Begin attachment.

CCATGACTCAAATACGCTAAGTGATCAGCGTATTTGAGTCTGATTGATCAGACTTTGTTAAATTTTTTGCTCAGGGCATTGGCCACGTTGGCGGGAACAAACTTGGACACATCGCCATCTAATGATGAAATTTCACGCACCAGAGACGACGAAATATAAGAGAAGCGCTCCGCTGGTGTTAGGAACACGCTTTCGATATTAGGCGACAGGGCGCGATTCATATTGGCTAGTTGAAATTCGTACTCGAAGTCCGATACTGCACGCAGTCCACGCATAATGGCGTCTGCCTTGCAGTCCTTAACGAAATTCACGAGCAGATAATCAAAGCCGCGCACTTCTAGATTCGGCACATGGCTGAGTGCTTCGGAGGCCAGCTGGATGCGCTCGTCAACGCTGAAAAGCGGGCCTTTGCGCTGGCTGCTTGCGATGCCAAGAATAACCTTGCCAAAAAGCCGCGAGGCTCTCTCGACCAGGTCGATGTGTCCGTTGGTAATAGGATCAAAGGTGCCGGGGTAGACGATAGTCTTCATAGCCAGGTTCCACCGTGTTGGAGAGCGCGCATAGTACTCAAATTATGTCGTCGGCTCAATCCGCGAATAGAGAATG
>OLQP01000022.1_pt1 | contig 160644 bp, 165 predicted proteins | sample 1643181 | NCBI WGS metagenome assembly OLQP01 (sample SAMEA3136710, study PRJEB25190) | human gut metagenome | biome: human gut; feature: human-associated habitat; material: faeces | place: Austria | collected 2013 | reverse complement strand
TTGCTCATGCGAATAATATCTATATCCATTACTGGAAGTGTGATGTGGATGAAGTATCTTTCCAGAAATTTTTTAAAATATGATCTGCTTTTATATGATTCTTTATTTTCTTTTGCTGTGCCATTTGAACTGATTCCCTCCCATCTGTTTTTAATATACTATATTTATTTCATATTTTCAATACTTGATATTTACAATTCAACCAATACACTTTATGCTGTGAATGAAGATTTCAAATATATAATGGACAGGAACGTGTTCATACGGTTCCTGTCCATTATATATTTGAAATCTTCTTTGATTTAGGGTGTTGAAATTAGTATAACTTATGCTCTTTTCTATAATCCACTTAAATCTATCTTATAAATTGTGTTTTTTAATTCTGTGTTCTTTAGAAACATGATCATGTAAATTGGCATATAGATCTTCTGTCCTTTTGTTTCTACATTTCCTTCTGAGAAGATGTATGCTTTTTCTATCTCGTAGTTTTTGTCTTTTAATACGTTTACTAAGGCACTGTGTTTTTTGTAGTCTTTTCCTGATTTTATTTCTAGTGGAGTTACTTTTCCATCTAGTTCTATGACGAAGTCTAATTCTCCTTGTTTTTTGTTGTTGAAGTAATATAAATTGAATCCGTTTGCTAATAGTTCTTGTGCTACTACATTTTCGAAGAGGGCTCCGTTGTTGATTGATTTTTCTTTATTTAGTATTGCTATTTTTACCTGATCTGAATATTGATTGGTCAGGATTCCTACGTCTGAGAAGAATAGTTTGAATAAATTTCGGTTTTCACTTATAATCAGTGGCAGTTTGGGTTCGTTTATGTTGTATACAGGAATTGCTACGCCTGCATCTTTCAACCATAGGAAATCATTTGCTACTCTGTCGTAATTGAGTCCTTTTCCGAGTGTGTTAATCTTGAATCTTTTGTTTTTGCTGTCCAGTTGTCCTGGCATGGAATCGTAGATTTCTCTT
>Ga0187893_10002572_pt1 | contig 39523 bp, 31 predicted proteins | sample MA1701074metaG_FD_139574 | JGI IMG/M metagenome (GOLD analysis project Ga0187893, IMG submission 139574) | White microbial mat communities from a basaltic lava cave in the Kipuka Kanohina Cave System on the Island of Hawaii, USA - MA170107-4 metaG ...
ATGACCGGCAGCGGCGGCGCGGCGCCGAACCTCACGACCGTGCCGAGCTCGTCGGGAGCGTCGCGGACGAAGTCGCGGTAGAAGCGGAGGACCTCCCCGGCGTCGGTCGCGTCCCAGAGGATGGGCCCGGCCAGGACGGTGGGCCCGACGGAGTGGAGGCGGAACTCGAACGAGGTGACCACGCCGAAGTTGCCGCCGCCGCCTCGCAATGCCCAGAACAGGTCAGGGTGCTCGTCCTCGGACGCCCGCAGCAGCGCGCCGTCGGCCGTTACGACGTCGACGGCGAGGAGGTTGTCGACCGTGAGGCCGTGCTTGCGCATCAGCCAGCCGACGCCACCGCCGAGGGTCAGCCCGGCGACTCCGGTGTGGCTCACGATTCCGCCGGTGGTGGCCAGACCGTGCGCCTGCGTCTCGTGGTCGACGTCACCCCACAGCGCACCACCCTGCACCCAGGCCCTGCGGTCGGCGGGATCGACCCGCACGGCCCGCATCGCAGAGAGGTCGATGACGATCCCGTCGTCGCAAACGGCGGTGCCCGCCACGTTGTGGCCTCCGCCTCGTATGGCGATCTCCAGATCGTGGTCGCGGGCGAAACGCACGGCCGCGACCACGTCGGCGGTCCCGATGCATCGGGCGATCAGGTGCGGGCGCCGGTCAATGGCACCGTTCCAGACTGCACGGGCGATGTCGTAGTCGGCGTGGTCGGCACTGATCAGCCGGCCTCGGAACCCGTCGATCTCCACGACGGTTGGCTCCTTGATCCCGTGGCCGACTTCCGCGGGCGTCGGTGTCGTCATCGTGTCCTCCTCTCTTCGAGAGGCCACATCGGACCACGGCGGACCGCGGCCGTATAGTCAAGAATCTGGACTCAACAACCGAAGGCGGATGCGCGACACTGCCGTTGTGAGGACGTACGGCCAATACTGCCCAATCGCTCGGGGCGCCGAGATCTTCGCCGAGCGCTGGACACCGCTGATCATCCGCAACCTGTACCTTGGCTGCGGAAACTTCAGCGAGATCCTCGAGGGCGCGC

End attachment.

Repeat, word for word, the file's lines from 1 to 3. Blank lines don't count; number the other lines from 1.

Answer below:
CCATGACTCAAATACGCTAAGTGATCAGCGTATTTGAGTCTGATTGATCAGACTTTGTTAAATTTTTTGCTCAGGGCATTGGCCACGTTGGCGGGAACAAACTTGGACACATCGCCATCTAATGATGAAATTTCACGCACCAGAGACGACGAAATATAAGAGAAGCGCTCCGCTGGTGTTAGGAACACGCTTTCGATATTAGGCGACAGGGCGCGATTCATATTGGCTAGTTGAAATTCGTACTCGAAGTCCGATACTGCACGCAGTCCACGCATAATGGCGTCTGCCTTGCAGTCCTTAACGAAATTCACGAGCAGATAATCAAAGCCGCGCACTTCTAGATTCGGCACATGGCTGAGTGCTTCGGAGGCCAGCTGGATGCGCTCGTCAACGCTGAAAAGCGGGCCTTTGCGCTGGCTGCTTGCGATGCCAAGAATAACCTTGCCAAAAAGCCGCGAGGCTCTCTCGACCAGGTCGATGTGTCCGTTGGTAATAGGATCAAAGGTGCCGGGGTAGACGATAGTCTTCATAGCCAGGTTCCACCGTGTTGGAGAGCGCGCATAGTACTCAAATTATGTCGTCGGCTCAATCCGCGAATAGAGAATG
>OLQP01000022.1_pt1 | contig 160644 bp, 165 predicted proteins | sample 1643181 | NCBI WGS metagenome assembly OLQP01 (sample SAMEA3136710, study PRJEB25190) | human gut metagenome | biome: human gut; feature: human-associated habitat; material: faeces | place: Austria | collected 2013 | reverse complement strand
TTGCTCATGCGAATAATATCTATATCCATTACTGGAAGTGTGATGTGGATGAAGTATCTTTCCAGAAATTTTTTAAAATATGATCTGCTTTTATATGATTCTTTATTTTCTTTTGCTGTGCCATTTGAACTGATTCCCTCCCATCTGTTTTTAATATACTATATTTATTTCATATTTTCAATACTTGATATTTACAATTCAACCAATACACTTTATGCTGTGAATGAAGATTTCAAATATATAATGGACAGGAACGTGTTCATACGGTTCCTGTCCATTATATATTTGAAATCTTCTTTGATTTAGGGTGTTGAAATTAGTATAACTTATGCTCTTTTCTATAATCCACTTAAATCTATCTTATAAATTGTGTTTTTTAATTCTGTGTTCTTTAGAAACATGATCATGTAAATTGGCATATAGATCTTCTGTCCTTTTGTTTCTACATTTCCTTCTGAGAAGATGTATGCTTTTTCTATCTCGTAGTTTTTGTCTTTTAATACGTTTACTAAGGCACTGTGTTTTTTGTAGTCTTTTCCTGATTTTATTTCTAGTGGAGTTACTTTTCCATCTAGTTCTATGACGAAGTCTAATTCTCCTTGTTTTTTGTTGTTGAAGTAATATAAATTGAATCCGTTTGCTAATAGTTCTTGTGCTACTACATTTTCGAAGAGGGCTCCGTTGTTGATTGATTTTTCTTTATTTAGTATTGCTATTTTTACCTGATCTGAATATTGATTGGTCAGGATTCCTACGTCTGAGAAGAATAGTTTGAATAAATTTCGGTTTTCACTTATAATCAGTGGCAGTTTGGGTTCGTTTATGTTGTATACAGGAATTGCTACGCCTGCATCTTTCAACCATAGGAAATCATTTGCTACTCTGTCGTAATTGAGTCCTTTTCCGAGTGTGTTAATCTTGAATCTTTTGTTTTTGCTGTCCAGTTGTCCTGGCATGGAATCGTAGATTTCTCTT